Bucky’s adventures in space continue in the pages of “Bucky Barnes: The Winter Soldier” #3 as the double-top secret agent and his partner, Daisy “Quake” Johnson, encounter the Pao’Ree in this issue written by Ales Kot with art from Marco Rudy and Michael Walsh. The Great Reznor makes an appearance along the way, providing Kot with opportunity for humor and a character study of the Winter Soldier as readers learn about the next assignment in the Bucky’s ledger.
Kot’s creativity in names and locales involves a healthy dose of apostrophes that become reading speedbumps, but he makes up for those intrusions by keeping the dialogue lively and the story flowing. Rather than put Bucky and Quake in the shadows of the Pao’Ree homeworld, Kot makes their initial interaction as public as can be but fills that scene with believable dialogue, both between species as well as in the under-their-breath commentary between Bucky and Quake. Using captions boxes only to set scenes and fuel transitions, Kot lets the plot drive “Bucky Barnes: The Winter Soldier” #3; though that is mostly exposition and establishment in this issue, it is entertaining exposition and establishment nonetheless.
Artist Marco Rudy fills this comic with work that deserves to remain pure and unspoiled by lettering. Rather than add noise to the visuals, letterer Clayton Cowles keeps the bubbles sharp and crisp, with clean word balloons and caption boxes appointed throughout the adventure. That said, some of Rudy’s layouts require more than a cursory glance to follow the flow of the story, but that winds up paying off nicely as readers are able to absorb more of the detail and nuance Rudy paints into every panel. In this manner, Rudy makes each page a piece of art, engaging the reader much the same way museum pieces engage art enthusiasts. The story and flow are still present, but the experience is more mutual as Rudy invites the reader into the artwork itself.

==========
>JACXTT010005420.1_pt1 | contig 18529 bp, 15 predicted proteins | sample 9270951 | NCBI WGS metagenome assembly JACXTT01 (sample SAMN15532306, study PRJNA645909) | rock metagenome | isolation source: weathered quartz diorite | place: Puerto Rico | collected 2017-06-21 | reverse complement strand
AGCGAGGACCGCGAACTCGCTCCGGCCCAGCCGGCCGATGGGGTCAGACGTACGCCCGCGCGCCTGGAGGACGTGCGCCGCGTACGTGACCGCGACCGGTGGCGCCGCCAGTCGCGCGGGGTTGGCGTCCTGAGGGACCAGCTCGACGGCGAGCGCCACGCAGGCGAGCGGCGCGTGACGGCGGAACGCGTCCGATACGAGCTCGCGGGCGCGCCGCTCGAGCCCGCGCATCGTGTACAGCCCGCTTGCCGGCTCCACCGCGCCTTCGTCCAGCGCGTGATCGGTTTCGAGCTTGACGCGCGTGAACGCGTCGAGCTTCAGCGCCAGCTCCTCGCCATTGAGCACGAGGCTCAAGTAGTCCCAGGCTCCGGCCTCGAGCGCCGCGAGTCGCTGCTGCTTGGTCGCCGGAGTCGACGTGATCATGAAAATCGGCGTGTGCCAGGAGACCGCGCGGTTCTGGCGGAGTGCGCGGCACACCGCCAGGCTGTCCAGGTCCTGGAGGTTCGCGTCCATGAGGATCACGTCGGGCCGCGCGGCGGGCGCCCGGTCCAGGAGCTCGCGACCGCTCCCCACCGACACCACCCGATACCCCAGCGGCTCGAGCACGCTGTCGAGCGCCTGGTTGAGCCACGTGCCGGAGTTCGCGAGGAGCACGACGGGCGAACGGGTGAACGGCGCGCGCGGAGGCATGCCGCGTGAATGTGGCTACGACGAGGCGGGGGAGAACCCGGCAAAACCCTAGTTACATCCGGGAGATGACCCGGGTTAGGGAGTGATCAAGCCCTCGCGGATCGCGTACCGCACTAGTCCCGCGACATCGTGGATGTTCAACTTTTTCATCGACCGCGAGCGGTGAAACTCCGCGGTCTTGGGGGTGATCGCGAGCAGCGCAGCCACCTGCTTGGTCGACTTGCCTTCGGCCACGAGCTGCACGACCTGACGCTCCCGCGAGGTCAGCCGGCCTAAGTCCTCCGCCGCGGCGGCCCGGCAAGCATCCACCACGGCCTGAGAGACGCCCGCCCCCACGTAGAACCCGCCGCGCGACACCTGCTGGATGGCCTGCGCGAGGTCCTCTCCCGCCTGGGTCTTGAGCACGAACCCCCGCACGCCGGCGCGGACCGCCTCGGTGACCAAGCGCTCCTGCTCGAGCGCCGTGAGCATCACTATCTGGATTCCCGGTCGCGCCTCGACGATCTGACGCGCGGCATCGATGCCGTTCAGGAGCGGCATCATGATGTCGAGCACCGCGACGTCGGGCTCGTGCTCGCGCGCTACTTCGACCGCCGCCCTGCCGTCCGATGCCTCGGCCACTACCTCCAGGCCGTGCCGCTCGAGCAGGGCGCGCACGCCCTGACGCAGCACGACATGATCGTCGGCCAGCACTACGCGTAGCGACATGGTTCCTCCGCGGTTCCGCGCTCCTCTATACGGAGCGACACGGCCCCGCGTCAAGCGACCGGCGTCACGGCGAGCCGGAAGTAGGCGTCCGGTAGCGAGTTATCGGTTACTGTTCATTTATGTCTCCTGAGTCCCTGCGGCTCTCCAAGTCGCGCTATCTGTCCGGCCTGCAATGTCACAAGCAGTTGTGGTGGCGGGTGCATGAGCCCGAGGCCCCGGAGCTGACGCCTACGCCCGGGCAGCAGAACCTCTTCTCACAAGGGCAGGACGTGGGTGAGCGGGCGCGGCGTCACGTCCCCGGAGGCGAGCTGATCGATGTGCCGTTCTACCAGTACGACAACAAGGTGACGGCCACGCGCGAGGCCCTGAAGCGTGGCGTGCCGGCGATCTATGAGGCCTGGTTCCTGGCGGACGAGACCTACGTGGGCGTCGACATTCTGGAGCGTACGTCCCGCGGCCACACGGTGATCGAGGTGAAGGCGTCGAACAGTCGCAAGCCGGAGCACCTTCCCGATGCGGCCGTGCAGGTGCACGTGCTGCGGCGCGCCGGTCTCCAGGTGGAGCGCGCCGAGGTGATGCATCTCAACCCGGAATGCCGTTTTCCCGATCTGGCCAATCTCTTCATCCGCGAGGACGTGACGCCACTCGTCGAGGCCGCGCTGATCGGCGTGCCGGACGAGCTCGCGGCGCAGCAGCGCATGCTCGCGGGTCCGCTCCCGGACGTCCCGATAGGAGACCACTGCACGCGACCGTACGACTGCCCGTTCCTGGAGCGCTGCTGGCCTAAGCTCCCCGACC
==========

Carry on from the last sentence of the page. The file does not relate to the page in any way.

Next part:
Slightly over midway, Rudy gets a few pages off as a character within the tale activates a perception bomb and shifts the visuals of the narrative. At that point, Michael Walsh gives readers a series of four pages that appear more traditional in their construction, with rules around the panels and a more linear flow between panels. Walsh’s minimal use of color and his application of those colors as washes give those four pages an independent vibe, which adds fuel to the story. The big payoff on that fourth panel reminds readers that this comic book is most definitely not an independent book but part of the grander Marvel Universe.
“Bucky Barnes: The Winter Soldier” #3 is a trippy comic that gives readers a straightforward thriller assassination plot, albeit one that is set in space. Someday, comic book readers might look back on the adventures of Bucky in space with fondness, not unlike the general attitude towards Jim Steranko’s “Nick Fury, Agent of S.H.I.E.L.D.” today. This is an offbeat book with innovative artwork, fun characters, wild settings and an entertaining story. What more does it really need?